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Director  Status: Done with formalities.. and back..
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Re: Veritas Prep 10 Year Anniversary Promo Question #5  [#permalink]

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1
yashii9 wrote:
Vips0000 wrote:
yashii9 wrote:
A.

q(R+S) =(R+S)

Let the value of r and s be anything q will always be equal to 1.

Not correct approach.
what if R=S=0 then?
Q(R+S) = 1*(R+S) => Q=1 ?
as well as Q(R+S)=10*(R+S) =>Q=10 ?
and it can be shown to be true for any other number... So first you can not claim Q=1 this way.
Second, the conclusion u reached
Q(R+S) =(R+S) => Q=1
this is arrived when you've divided both sides by (R+S). Which can not be done if R+S = 0, as it will be illegal operation to divide by 0. Unless you are certain about r+s <>0, you can not reach to conclusion.

Dear vips - if r or s is 0... the equation will be 0 on both side..and u can not get the value of q.

if either r or s is 0 u still get q=1
isnt it?

Also if we are to consider this as an unanswerable case - then even point 2 wont help. r not equal to -s...could well mean r =s =0 again no answer and then reach the conclusion to be E.

What do you say?

Try to follow these steps:
Q(R+S) = 1*(R+S) => Q(R+S) - (R+S) = 0
=>
(Q-1)(R+S)=0
Apply number property here.. This statement (Q-1)(R+S)=0 means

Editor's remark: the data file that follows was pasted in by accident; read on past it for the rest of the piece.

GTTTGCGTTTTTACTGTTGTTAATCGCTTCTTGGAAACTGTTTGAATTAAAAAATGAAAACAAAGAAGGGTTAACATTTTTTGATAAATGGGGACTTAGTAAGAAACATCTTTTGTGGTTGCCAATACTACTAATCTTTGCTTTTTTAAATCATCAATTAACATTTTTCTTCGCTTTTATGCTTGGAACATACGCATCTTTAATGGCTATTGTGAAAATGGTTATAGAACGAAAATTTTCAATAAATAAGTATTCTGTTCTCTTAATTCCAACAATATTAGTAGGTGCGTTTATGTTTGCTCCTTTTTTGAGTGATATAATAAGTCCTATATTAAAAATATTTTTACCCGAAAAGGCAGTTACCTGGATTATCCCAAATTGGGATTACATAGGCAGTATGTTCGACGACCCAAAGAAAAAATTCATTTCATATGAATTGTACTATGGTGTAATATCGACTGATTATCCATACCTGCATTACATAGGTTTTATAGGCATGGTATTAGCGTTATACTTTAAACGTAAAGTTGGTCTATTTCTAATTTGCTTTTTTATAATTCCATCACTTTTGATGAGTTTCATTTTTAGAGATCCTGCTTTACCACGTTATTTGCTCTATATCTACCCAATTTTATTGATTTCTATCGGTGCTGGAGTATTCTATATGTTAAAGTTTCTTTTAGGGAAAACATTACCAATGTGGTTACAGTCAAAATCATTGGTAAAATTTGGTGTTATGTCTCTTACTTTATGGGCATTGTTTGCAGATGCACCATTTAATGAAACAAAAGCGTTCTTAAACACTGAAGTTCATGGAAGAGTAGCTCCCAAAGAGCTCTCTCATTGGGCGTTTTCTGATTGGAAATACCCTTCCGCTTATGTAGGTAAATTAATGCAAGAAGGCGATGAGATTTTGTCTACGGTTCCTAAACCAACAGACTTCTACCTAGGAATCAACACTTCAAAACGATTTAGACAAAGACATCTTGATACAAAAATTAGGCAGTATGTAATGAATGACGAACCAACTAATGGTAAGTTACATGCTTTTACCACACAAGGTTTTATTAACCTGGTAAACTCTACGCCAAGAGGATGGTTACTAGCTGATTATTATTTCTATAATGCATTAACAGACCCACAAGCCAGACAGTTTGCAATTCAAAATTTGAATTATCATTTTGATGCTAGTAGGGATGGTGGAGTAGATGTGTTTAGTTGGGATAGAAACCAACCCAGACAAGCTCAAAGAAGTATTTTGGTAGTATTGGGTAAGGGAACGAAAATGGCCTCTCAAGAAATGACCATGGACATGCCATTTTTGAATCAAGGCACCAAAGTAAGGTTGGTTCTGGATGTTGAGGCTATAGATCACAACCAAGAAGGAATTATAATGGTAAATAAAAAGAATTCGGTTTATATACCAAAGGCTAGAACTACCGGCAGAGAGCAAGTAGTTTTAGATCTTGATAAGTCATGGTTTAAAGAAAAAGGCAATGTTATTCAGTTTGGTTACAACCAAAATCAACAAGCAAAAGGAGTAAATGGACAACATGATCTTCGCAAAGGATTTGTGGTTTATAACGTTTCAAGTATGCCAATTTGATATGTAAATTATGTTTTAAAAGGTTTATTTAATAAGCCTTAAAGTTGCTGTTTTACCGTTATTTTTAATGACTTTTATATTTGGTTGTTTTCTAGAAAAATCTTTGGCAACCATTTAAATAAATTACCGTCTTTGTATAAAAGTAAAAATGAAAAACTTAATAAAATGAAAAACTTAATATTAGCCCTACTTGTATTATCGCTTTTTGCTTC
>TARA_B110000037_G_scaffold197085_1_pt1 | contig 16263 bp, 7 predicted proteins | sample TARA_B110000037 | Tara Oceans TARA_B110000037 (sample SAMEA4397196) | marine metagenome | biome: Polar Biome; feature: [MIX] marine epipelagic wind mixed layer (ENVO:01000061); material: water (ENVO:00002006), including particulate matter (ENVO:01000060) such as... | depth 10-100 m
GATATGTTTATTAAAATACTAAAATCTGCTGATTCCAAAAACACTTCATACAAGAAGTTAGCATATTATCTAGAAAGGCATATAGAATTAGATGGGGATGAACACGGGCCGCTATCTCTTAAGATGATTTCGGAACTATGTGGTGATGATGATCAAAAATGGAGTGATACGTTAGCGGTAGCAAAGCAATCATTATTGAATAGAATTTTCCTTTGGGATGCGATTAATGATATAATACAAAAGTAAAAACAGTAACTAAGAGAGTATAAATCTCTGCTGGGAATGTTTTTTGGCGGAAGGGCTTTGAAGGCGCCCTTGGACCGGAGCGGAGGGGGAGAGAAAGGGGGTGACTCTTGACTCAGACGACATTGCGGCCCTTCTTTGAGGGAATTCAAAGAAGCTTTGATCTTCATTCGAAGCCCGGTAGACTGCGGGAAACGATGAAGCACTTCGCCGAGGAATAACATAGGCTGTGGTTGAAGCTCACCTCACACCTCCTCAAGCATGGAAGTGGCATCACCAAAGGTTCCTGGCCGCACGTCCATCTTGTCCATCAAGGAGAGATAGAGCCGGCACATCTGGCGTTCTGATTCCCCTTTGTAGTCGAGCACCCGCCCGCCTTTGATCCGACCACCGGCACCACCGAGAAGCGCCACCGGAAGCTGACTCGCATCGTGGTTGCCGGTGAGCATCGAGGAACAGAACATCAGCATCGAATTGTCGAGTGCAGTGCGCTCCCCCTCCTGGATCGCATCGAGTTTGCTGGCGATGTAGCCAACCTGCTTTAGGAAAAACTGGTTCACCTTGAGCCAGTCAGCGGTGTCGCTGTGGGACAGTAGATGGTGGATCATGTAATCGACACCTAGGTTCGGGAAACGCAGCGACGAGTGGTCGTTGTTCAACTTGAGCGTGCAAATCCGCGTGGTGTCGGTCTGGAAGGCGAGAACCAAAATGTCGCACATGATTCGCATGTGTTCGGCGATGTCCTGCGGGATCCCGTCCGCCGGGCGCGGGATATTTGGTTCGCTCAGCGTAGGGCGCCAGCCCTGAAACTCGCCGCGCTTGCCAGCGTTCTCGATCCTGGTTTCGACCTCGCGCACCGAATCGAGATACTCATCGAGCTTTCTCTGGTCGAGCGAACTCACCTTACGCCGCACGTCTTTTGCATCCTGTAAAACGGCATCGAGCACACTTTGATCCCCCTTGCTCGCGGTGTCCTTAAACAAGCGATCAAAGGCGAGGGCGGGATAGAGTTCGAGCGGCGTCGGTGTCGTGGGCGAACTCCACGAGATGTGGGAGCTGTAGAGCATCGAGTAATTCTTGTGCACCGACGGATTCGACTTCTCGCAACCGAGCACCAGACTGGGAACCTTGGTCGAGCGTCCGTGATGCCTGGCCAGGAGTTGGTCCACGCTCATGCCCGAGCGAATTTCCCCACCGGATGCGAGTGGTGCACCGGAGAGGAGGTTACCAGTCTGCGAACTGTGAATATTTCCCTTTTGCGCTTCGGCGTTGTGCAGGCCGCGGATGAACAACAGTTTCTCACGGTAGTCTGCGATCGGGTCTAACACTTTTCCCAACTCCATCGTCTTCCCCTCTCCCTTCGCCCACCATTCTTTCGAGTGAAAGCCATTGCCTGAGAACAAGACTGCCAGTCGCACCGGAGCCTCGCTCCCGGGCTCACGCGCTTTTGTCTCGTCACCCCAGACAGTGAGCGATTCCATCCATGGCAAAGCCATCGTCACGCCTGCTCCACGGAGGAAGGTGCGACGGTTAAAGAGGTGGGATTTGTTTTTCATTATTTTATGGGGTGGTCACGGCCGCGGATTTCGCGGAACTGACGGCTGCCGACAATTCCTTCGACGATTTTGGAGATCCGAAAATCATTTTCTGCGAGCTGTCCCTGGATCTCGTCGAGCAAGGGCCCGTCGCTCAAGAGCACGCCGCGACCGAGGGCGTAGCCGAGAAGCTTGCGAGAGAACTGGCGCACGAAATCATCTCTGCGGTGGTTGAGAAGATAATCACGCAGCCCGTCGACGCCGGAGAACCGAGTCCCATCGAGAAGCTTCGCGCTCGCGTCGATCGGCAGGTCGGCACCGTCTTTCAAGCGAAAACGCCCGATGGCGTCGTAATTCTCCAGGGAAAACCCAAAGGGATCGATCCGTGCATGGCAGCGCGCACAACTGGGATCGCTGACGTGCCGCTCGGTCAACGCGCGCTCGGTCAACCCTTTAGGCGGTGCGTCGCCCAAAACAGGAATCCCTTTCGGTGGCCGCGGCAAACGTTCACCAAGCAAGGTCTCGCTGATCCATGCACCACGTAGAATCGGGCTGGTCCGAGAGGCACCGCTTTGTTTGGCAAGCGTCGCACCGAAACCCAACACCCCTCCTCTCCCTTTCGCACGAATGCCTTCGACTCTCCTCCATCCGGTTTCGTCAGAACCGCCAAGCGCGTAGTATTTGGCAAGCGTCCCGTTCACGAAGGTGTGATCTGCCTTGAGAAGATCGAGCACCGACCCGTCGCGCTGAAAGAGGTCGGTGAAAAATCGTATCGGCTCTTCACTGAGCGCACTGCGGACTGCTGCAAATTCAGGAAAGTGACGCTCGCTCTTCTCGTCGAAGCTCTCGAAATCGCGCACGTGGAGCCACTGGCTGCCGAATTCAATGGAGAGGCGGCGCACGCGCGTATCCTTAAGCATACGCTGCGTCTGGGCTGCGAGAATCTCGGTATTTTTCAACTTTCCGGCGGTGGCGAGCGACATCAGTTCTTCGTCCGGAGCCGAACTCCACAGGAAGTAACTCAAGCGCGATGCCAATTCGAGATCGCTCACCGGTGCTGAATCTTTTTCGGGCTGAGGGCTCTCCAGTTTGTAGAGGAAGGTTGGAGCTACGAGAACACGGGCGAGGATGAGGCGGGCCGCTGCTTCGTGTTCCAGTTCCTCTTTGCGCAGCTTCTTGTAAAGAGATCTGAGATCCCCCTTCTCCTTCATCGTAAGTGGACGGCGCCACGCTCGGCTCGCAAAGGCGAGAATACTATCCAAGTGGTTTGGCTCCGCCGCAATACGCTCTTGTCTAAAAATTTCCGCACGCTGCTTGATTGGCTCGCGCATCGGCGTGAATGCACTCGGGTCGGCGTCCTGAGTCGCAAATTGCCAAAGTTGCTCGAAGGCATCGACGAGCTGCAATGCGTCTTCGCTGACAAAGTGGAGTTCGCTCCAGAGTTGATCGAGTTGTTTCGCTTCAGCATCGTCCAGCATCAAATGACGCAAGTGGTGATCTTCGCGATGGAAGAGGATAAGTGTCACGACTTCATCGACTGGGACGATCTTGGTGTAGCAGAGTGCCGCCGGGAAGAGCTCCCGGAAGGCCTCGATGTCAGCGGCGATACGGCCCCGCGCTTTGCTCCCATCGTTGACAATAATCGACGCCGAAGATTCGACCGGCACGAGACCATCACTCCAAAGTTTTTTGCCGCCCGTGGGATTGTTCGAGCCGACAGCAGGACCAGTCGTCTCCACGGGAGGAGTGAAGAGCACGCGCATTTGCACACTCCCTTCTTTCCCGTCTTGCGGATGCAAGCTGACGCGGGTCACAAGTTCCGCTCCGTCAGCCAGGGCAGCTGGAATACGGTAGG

it is possible only if,
case a. Q-1 =0
or
case b. R+S = 0
or
case c. both are 0

We dont have any clue as to which one of these 3 is true.
Now if use statement 2 in question R <> -S which means R+S <> 0, hence if we combine it to the 3 possiblities found in statement 1 : We get choce b is not possible , choice c is not possible. Hence we are left with choice a and Q-1 has to be 0.
So combining the statement gives u ans.. not individual statements.
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Re: Veritas Prep 10 Year Anniversary Promo Question #5  [#permalink]

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Good explanation.
However I dont understand how can u solve this as algebra?
point 2 only says that R <> -S but it does not talk abt the value of either r or s.....it can be fraction, positive or zero
unless the values of r and s are specified how do we find value of Q?

Hence E.

I might be thinking a bit too much but its better to get this clarified here than screwing up in the exam. _________________
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Director  Status: Done with formalities.. and back..
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Re: Veritas Prep 10 Year Anniversary Promo Question #5  [#permalink]

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1
yashii9 wrote:
Good explanation.
However I dont understand how can u solve this as algebra?
point 2 only says that R <> -S but it does not talk abt the value of either r or s.....it can be fraction, positive or zero
unless the values of r and s are specified how do we find value of Q?

Hence E.

I might be thinking a bit too much but its better to get this clarified here than screwing up in the exam. yes, It can be fraction, positive or zero.. but whatever it is, one thing we know is that R <> -S which means R+S <> =0. Which means for (Q-1)(R+S) to be equal to 0, Q has to be 1.
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Re: Veritas Prep 10 Year Anniversary Promo Question #5  [#permalink]